Growing old well: improving the health and longevity of Aboriginal people
Our research into healthy ageing is providing evidence to help improve the health and longevity of Aboriginal people.
Long time La Perouse resident, Valerie Ardler, hasn’t quite gotten used to being called an elder by her community. She is, as she puts it, “not that old yet”.
“But then, when I think about it, my nephew is nearly 50, so I must be getting old,” she laughs.
A member of the ‘La Pa’ Aboriginal community, Valerie has lived in this southern Sydney suburb, located on the headland at Botany Bay, for most of her life. The role of community leader has come to her, she says, because there just aren’t many of the older generation left.
“We’ve lost a lot of old people, all our elders are gone. A lot of them had diabetes,” she says. “We’ve only got one left, an elderly lady, she’s nearly 90.”
At 67, Valerie has accumulated her own war wounds, having survived breast cancer, a double mastectomy and triple bypass surgery, all in the last ten years.
“I have a big cross on my stomach and my chest,” she says. “Last year was the only year since 2001 that I haven’t had an operation.”
Her mind and memory, however, are thankfully still sound. An old friend, says Valerie, has not been so lucky.
“She keeps asking me the same questions all the time. She still drives a car, and I worry about her driving on her own. I wonder if she remembers where she parks the car. I find that there’s a lot of that going around now, memory problems. That’s one thing I wouldn’t like to get.”
Researchers have predicted that over the next few decades the incidence of memory problems and dementia will increase dramatically. While there’s a good sense of how dementia will affect the general population, we know very little about how Aboriginal Australians will be specifically affected.
One of the few studies that exists, conducted in remote communities in Western Australia’s Kimberley region, found that Aboriginal people are almost five times more likely to suffer from dementia than other Australians. Little is known, however, about dementia in Aboriginal people living in cities and smaller towns.
That may all be about to change. La Perouse is one of five Aboriginal communities in NSW participating in the Koori Growing Old Well Study, an initiative of Prof Tony Broe, a senior scientist at NeuRA.
With the help of approximately 600 Aboriginal participants aged 60 years and over, the Koori Growing Old Well team is looking into what leads some people to develop age-related problems like memory loss, and what helps other people to retain their health and wellbeing into old age. They will also investigate the relationship between cognition and other age-related diseases, such as heart, lung and kidney disease, hypertension and diabetes.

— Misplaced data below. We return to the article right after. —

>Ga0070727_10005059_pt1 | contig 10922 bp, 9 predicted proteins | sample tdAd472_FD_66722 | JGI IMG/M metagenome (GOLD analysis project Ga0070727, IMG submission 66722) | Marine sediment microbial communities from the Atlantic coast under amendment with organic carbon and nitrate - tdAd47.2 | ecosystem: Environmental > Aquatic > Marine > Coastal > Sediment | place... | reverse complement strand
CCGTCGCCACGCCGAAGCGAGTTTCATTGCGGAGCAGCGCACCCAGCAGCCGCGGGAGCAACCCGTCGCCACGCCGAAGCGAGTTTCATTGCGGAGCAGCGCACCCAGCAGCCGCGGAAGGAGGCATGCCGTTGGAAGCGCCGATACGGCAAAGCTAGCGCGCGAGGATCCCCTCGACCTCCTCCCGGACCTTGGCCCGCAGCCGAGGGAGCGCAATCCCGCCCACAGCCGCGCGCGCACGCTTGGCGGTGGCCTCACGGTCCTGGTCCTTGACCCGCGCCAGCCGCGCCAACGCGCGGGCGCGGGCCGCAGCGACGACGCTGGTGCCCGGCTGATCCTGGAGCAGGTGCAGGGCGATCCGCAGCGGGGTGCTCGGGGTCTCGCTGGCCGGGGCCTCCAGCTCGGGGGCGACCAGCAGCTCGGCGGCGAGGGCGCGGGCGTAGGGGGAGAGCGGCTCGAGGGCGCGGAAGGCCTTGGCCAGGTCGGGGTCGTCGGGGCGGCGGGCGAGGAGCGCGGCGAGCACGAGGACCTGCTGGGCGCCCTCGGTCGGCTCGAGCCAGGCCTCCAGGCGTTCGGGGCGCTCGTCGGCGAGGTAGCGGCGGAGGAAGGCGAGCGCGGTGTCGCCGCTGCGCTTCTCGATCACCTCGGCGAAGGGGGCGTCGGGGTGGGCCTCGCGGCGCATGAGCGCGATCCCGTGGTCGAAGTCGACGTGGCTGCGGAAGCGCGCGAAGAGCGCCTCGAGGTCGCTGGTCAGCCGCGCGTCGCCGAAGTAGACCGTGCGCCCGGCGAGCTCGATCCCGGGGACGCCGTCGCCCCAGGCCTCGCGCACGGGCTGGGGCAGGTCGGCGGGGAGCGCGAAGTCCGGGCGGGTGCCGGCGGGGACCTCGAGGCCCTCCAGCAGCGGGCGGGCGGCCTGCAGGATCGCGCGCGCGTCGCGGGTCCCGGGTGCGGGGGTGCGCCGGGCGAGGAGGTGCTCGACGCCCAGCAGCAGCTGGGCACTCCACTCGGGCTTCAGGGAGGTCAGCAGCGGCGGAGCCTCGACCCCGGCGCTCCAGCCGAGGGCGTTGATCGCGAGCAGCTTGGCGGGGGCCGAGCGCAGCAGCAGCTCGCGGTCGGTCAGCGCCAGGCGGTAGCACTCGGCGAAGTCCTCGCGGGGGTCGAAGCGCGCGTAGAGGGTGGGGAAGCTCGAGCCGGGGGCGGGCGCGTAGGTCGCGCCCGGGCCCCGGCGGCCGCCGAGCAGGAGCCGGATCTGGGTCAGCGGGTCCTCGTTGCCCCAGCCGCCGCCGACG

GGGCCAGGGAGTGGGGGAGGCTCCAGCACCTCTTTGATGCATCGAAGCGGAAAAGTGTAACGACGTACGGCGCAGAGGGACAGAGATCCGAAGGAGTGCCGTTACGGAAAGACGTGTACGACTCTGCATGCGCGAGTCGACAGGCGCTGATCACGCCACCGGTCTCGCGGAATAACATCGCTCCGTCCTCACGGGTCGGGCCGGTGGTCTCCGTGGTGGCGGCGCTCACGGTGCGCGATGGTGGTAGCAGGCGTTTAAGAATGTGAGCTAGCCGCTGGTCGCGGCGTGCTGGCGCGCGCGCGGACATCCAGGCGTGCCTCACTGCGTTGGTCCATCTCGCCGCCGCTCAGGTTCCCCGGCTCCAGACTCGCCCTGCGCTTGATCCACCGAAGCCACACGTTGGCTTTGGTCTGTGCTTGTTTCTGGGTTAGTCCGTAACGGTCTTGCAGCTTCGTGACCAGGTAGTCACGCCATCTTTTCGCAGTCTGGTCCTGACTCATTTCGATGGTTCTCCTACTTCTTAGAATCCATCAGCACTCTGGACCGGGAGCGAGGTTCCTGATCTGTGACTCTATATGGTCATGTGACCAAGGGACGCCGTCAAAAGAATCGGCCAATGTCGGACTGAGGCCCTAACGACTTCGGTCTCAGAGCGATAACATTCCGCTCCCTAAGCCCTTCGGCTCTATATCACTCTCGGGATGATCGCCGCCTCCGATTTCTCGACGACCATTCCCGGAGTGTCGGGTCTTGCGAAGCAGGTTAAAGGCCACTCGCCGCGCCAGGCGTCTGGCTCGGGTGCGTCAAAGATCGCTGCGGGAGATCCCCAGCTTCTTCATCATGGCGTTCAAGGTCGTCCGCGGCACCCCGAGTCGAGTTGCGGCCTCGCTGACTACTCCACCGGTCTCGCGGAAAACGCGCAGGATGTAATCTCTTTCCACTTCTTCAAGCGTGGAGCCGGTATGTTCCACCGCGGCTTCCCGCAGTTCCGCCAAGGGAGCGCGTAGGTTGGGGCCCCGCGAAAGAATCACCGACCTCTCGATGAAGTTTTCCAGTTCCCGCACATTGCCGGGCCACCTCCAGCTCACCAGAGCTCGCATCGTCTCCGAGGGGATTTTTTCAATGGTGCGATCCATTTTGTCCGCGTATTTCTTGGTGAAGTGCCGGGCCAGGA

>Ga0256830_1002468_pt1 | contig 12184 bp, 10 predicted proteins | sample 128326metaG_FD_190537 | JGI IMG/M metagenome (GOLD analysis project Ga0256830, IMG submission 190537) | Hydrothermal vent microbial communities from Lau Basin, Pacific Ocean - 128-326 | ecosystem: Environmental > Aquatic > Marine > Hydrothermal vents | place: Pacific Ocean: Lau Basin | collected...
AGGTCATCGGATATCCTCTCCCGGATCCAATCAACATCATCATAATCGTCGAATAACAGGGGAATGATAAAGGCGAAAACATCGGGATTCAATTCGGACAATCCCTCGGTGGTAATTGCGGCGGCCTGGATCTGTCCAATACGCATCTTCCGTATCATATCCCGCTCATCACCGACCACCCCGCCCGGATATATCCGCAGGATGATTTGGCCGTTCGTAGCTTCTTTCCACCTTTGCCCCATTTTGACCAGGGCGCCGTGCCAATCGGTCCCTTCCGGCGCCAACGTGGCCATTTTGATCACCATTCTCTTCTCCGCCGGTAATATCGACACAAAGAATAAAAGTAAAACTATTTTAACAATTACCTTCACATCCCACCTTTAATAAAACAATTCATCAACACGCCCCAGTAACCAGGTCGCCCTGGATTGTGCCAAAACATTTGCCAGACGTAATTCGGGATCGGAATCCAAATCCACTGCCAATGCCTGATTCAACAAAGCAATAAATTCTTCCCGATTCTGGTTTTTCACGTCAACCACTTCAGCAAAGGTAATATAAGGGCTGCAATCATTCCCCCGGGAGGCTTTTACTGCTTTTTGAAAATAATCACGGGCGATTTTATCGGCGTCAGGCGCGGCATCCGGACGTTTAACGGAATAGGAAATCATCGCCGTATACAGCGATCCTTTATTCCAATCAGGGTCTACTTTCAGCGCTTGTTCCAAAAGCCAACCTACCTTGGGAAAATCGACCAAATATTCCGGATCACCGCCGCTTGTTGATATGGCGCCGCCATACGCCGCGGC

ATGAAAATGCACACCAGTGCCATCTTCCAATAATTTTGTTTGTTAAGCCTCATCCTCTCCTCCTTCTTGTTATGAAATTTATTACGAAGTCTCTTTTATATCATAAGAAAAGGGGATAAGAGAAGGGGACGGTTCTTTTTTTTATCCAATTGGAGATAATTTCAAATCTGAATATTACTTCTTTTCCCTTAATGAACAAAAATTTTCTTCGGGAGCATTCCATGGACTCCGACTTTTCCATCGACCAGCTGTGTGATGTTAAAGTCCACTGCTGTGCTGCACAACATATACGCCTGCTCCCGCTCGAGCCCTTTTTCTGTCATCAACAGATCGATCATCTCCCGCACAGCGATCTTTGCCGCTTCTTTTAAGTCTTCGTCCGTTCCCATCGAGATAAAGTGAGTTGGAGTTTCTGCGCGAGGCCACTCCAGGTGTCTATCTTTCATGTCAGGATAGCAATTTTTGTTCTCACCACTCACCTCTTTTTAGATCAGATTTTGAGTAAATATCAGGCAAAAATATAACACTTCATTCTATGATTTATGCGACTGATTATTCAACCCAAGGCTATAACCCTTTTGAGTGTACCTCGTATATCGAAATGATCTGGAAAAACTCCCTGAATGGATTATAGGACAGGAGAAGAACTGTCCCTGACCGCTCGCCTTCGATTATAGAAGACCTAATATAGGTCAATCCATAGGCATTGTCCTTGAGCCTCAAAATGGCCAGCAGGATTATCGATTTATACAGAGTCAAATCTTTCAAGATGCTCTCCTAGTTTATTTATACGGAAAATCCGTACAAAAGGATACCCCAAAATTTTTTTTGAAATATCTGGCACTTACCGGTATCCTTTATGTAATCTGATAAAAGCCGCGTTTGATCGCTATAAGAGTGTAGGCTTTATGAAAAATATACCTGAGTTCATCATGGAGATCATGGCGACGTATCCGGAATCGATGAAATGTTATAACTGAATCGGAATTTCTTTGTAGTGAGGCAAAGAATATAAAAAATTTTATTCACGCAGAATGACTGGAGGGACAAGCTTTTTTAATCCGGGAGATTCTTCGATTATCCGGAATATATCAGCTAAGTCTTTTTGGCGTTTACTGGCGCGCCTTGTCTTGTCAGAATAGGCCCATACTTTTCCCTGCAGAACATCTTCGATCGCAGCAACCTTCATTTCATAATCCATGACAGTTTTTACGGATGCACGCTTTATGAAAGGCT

The team will gather data through a series of interviews, as well as neuropsychological and medical assessments. The interviews with participants cover early life factors that could affect physical health and brain function later in life, such as issues in pregnancy and birth, education and parenting. They will also enquire about mid-life factors, such as high blood pressure, diabetes, alcohol and drug use, job experience and training, and later life factors including access to aged care services.
The cognitive and medical assessments will identify how many of the 600 people are at risk of developing dementia or cognitive impairment.
Prof Tony Broe says he hopes the research will help reduce the gap in life expectancy between Aboriginal people and the general population by identifying why many communities experience such high rates of chronic disease.
“There is a real need to improve care for older Aboriginal people as well as to ensure that they actually reach old age,” says Prof Broe.
A healthy awareness
At La Pa, says Valerie, there’s a mind-set among some people her age that poor health and illness “is not going to happen to me”.
“We had a breast cancer awareness session last year and I got up and spoke about how, if you catch it earlier, you’ll live longer. I couldn’t believe it when I found out that some of my friends don’t go for mammograms. A lot of them got the message though, because now they’ve put their names down to get one.”
Valerie says she feels it’s her responsibility as an elder to get people to start thinking about their health.
“At first, when I had cancer, people were uncomfortable. I’d go and watch my nephew play football on Sundays, and people would move away because they didn’t know how to talk to me.”
“Now, people come up to me because they can see how good I’ve come. I can sit there now and they’ll ask me things. When I tell them, they go and get a check-up. I find that I’m helping them and that’s why I keep telling them.”
For Valerie, participating in the Koori Growing Old Well study is one more way to promote the value of keeping healthy to her community.
“I’m just glad that I can be helpful, because they need to find out these things about health and getting older. Otherwise, how are they going to learn, especially about my people?”